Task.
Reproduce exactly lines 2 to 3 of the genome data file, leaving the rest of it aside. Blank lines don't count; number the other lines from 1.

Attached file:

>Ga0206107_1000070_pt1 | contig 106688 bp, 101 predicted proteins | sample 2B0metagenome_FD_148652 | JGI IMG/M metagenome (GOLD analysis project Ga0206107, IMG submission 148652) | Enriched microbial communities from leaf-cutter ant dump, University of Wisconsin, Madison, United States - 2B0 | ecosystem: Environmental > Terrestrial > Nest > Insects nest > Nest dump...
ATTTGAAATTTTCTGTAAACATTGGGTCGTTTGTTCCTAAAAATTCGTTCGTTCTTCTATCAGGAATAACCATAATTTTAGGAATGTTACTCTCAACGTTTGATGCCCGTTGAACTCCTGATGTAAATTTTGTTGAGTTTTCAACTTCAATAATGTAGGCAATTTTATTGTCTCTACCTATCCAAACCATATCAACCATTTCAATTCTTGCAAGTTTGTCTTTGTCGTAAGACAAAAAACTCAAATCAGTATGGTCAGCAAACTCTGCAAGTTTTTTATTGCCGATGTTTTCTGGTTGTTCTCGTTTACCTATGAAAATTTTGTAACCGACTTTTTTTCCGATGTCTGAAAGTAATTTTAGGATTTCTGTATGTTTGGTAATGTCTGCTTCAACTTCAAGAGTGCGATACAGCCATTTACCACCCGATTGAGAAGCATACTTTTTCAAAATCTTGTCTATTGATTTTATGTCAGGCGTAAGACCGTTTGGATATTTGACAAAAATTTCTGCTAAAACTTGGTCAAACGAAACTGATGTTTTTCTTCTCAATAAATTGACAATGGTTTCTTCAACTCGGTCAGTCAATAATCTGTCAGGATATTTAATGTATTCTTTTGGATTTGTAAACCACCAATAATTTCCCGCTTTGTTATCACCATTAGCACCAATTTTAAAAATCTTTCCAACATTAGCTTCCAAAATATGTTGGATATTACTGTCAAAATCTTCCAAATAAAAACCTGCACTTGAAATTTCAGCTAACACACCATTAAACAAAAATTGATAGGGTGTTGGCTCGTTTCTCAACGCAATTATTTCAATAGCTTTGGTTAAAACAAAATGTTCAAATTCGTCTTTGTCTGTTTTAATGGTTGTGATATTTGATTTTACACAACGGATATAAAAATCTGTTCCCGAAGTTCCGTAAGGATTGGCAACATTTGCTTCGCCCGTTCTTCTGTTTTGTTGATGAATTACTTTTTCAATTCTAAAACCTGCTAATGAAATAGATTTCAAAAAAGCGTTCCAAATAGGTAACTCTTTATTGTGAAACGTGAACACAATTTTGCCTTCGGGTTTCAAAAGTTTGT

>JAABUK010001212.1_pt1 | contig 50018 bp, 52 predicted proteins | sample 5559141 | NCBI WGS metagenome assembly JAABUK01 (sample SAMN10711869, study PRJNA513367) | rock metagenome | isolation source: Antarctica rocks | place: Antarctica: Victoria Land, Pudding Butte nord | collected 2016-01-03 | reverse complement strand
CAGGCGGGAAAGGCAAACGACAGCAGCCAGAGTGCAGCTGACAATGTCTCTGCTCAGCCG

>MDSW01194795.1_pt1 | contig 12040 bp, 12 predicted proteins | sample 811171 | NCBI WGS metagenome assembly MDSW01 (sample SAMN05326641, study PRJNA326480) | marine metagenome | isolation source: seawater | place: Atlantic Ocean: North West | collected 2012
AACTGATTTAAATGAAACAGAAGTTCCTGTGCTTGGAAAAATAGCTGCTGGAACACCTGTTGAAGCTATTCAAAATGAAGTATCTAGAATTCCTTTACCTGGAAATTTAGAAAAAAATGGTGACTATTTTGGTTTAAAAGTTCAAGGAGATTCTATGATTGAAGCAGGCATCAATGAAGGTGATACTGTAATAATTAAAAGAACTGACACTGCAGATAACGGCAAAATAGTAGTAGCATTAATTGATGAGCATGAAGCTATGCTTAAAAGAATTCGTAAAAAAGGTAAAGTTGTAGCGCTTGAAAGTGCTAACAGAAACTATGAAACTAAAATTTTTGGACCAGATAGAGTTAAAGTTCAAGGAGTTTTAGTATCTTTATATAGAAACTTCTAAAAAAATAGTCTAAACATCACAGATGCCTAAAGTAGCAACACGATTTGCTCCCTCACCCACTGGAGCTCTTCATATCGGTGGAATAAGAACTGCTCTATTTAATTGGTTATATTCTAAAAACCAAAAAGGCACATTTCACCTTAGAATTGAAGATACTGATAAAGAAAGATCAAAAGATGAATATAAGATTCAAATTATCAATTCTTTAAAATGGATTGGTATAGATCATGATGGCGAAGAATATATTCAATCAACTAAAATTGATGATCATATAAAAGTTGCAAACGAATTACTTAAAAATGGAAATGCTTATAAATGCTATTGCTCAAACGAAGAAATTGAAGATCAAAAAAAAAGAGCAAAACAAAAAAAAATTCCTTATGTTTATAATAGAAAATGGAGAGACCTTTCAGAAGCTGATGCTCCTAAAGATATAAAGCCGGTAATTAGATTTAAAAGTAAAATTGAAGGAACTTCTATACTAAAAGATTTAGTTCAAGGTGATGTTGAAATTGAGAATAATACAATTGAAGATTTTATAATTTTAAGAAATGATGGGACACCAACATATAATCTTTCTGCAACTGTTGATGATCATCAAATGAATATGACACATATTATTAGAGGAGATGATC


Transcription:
ATTTGAAATTTTCTGTAAACATTGGGTCGTTTGTTCCTAAAAATTCGTTCGTTCTTCTATCAGGAATAACCATAATTTTAGGAATGTTACTCTCAACGTTTGATGCCCGTTGAACTCCTGATGTAAATTTTGTTGAGTTTTCAACTTCAATAATGTAGGCAATTTTATTGTCTCTACCTATCCAAACCATATCAACCATTTCAATTCTTGCAAGTTTGTCTTTGTCGTAAGACAAAAAACTCAAATCAGTATGGTCAGCAAACTCTGCAAGTTTTTTATTGCCGATGTTTTCTGGTTGTTCTCGTTTACCTATGAAAATTTTGTAACCGACTTTTTTTCCGATGTCTGAAAGTAATTTTAGGATTTCTGTATGTTTGGTAATGTCTGCTTCAACTTCAAGAGTGCGATACAGCCATTTACCACCCGATTGAGAAGCATACTTTTTCAAAATCTTGTCTATTGATTTTATGTCAGGCGTAAGACCGTTTGGATATTTGACAAAAATTTCTGCTAAAACTTGGTCAAACGAAACTGATGTTTTTCTTCTCAATAAATTGACAATGGTTTCTTCAACTCGGTCAGTCAATAATCTGTCAGGATATTTAATGTATTCTTTTGGATTTGTAAACCACCAATAATTTCCCGCTTTGTTATCACCATTAGCACCAATTTTAAAAATCTTTCCAACATTAGCTTCCAAAATATGTTGGATATTACTGTCAAAATCTTCCAAATAAAAACCTGCACTTGAAATTTCAGCTAACACACCATTAAACAAAAATTGATAGGGTGTTGGCTCGTTTCTCAACGCAATTATTTCAATAGCTTTGGTTAAAACAAAATGTTCAAATTCGTCTTTGTCTGTTTTAATGGTTGTGATATTTGATTTTACACAACGGATATAAAAATCTGTTCCCGAAGTTCCGTAAGGATTGGCAACATTTGCTTCGCCCGTTCTTCTGTTTTGTTGATGAATTACTTTTTCAATTCTAAAACCTGCTAATGAAATAGATTTCAAAAAAGCGTTCCAAATAGGTAACTCTTTATTGTGAAACGTGAACACAATTTTGCCTTCGGGTTTCAAAAGTTTGT

>JAABUK010001212.1_pt1 | contig 50018 bp, 52 predicted proteins | sample 5559141 | NCBI WGS metagenome assembly JAABUK01 (sample SAMN10711869, study PRJNA513367) | rock metagenome | isolation source: Antarctica rocks | place: Antarctica: Victoria Land, Pudding Butte nord | collected 2016-01-03 | reverse complement strand